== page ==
Sophomores: PSAT, Pre-ACT and Subject Tests

Carolyn StewartBy Carolyn Stewart|11/08/2018|3 Minutes

Sophomores —

Fall is time for you to test the waters of standardized testing. Many of you have just taken the PSAT and/or Pre-ACT at school. I hope you treated this as an opportunity and not something to dread. It has given you your first “feel” of the standardized testing that may influence your college admission options. You may come away with a preference between the SAT and ACT formats; one test may feel easier than the other. Compare the scores you receive on each. If your school does not offer the chance to take both testing formats, ask your guidance counselor if he or she would consider administering the other test to interested students.

Use your PSAT/Pre-ACT performance to help you choose whether to take the SAT or ACT as your official standardized exam. The PSAT and Pre-ACT score reports will also help you determine the areas in which you’ll need to improve for the SAT and ACT.

The end of your first quarter of school is also a good time to think about the courses you are taking and, if any are subjects you excel in, whether you should take that SAT Subject Test in May or June of your sophomore year, while the material is still fresh in your mind. If you take any Honors or AP classes during your sophomore year, for example, then you’ll want to take the Subject Tests in those areas right away.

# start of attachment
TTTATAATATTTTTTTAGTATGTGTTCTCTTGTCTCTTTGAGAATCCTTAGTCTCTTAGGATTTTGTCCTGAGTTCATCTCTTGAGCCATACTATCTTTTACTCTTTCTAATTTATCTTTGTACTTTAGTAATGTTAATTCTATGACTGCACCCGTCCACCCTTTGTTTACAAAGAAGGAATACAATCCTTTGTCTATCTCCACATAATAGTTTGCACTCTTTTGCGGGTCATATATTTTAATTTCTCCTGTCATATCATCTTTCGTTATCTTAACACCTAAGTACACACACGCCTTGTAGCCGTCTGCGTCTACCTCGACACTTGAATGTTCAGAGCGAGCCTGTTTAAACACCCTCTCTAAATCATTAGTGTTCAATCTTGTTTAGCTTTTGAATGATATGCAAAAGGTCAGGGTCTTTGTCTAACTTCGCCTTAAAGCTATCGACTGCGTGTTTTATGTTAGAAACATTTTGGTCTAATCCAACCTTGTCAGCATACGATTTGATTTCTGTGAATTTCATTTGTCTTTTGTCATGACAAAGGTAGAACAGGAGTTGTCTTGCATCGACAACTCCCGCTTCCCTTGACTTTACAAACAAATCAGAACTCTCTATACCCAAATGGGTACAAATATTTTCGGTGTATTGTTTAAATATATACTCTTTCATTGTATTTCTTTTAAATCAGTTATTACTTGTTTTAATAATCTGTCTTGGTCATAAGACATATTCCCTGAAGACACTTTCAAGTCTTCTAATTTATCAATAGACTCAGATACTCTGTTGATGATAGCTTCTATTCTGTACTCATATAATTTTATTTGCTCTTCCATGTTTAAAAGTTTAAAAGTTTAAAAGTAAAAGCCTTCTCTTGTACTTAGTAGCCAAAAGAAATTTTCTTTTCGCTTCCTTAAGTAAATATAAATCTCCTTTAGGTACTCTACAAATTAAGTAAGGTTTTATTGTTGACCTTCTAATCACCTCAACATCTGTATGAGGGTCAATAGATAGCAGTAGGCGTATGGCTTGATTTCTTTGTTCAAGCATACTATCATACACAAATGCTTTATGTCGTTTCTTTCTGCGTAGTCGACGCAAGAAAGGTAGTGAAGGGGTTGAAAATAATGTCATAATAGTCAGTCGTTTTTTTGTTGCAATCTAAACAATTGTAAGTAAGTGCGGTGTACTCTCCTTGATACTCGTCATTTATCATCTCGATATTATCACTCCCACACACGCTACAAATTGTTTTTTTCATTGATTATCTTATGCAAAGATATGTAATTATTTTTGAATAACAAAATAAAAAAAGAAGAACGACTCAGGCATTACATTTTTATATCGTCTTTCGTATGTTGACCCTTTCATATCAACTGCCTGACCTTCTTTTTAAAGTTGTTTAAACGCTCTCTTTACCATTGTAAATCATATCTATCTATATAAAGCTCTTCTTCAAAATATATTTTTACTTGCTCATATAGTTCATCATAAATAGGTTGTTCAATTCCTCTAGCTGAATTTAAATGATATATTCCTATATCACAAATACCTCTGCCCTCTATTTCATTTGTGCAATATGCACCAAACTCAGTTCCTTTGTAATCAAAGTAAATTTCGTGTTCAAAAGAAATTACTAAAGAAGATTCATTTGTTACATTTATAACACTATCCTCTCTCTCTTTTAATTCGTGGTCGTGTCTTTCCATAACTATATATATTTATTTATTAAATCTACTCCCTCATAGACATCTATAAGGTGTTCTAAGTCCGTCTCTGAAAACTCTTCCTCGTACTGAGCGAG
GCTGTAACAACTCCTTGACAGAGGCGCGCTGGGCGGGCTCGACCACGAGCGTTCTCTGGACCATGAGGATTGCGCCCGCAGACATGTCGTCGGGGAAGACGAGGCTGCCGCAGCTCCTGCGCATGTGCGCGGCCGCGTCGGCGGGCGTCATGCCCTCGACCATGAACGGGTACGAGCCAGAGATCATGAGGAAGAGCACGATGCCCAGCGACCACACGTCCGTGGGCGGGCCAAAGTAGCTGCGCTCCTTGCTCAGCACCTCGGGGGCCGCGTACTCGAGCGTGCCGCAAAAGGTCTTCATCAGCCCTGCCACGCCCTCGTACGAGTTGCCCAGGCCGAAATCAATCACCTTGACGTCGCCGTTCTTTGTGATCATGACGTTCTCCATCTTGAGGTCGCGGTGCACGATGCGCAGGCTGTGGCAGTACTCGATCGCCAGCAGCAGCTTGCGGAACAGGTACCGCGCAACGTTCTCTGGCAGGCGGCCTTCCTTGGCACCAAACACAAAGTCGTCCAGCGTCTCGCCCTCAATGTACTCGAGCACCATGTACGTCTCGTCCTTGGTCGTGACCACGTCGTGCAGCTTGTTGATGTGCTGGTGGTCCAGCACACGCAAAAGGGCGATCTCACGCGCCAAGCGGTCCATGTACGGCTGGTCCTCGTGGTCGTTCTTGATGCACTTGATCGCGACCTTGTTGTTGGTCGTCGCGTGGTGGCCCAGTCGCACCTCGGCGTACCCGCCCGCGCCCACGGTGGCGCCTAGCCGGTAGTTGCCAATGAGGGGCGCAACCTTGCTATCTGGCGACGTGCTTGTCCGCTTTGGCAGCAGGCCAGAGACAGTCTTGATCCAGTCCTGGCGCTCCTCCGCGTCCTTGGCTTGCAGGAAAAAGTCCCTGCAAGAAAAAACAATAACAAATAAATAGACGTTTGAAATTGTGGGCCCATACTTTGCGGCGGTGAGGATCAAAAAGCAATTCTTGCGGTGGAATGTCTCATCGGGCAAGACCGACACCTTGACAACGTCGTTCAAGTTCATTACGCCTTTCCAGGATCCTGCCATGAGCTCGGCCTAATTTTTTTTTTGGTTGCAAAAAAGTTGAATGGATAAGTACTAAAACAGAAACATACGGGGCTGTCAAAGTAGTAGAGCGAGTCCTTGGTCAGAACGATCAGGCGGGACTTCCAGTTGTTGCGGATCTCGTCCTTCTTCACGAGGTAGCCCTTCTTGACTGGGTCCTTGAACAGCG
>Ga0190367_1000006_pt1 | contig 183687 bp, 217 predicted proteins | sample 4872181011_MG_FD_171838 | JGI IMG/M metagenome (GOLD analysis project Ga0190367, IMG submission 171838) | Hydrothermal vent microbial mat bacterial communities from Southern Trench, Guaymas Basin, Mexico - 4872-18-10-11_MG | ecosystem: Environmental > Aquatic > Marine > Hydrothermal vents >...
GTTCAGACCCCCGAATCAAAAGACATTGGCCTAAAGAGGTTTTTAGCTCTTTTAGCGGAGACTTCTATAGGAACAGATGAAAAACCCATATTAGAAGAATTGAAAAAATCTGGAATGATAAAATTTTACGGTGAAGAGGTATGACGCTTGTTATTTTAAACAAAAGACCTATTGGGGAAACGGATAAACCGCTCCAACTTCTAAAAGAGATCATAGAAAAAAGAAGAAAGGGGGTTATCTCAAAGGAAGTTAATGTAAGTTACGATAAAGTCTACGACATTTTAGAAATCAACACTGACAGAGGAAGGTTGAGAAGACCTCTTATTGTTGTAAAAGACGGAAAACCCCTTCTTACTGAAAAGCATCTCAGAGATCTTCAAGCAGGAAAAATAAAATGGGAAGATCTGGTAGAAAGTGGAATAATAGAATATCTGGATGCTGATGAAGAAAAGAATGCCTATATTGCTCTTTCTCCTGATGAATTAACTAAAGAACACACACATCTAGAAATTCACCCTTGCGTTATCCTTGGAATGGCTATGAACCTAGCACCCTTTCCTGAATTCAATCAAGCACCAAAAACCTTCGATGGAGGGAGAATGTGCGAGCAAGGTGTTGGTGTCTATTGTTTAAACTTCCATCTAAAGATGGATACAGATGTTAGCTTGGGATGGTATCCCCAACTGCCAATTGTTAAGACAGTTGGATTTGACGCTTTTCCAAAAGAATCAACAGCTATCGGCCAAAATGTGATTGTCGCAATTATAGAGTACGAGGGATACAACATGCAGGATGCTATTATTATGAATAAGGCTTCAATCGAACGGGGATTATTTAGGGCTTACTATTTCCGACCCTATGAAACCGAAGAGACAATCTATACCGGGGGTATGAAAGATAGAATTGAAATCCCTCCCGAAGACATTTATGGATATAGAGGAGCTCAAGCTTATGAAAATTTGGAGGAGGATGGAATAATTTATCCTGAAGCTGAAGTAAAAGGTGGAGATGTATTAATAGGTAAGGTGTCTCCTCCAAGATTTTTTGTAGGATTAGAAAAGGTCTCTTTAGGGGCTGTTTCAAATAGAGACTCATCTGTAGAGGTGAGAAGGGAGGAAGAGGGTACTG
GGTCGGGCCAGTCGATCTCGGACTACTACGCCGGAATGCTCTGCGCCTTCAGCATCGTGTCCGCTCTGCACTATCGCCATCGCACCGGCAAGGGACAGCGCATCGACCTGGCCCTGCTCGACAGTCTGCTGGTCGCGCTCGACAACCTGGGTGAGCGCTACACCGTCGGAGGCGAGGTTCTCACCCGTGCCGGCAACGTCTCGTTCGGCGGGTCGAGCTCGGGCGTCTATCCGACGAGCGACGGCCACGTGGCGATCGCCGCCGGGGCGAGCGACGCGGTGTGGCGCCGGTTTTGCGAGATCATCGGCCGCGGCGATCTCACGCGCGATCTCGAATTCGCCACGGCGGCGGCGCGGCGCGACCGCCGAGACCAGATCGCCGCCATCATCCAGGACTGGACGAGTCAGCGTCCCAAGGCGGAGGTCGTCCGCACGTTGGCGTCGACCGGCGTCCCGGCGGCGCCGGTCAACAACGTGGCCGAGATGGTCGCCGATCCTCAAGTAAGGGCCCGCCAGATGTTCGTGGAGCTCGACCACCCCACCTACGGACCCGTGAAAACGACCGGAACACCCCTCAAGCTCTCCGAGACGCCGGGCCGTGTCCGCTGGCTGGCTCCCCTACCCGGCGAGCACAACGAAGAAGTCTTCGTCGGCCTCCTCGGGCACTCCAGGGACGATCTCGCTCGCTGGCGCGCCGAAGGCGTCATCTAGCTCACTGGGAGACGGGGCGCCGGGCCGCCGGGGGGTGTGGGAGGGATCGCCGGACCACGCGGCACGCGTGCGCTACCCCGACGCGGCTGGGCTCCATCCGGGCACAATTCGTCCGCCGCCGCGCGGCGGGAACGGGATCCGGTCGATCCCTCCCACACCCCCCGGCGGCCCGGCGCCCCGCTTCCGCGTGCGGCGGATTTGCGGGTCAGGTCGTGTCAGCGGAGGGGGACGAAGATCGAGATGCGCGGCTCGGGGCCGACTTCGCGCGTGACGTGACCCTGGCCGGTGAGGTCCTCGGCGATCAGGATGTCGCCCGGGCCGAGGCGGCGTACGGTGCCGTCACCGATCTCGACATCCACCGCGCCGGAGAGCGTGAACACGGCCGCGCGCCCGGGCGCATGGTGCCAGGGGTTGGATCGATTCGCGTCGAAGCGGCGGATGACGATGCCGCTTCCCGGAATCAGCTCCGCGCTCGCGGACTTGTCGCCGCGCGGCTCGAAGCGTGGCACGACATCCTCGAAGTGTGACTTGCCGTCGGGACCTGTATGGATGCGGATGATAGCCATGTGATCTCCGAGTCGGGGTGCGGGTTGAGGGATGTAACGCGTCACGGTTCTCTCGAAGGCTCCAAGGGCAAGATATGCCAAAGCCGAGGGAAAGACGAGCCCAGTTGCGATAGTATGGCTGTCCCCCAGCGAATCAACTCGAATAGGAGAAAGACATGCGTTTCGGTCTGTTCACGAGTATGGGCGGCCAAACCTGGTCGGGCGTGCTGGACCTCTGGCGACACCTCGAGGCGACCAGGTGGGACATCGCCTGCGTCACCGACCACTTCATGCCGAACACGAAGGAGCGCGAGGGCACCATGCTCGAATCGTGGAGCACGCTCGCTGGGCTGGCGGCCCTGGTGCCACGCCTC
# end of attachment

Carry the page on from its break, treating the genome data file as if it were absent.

Should you decide to take a Subject Test at the end of your sophomore year, be sure to prepare for it. In addition to your in-school studies in each subject, you should definitely order a dedicated commercial prep book for each SAT subject you will test in and work through each book. Our students have reported good results from using Barrons, The Princeton Review, Peterson’s and other commercial ‘cram’ books. Read user reviews to decide which prep book is best for you. Each prep book includes several full practice tests.

Beginning to think about standardized testing during your sophomore year will reduce your stress levels during junior year, when “it really matters!”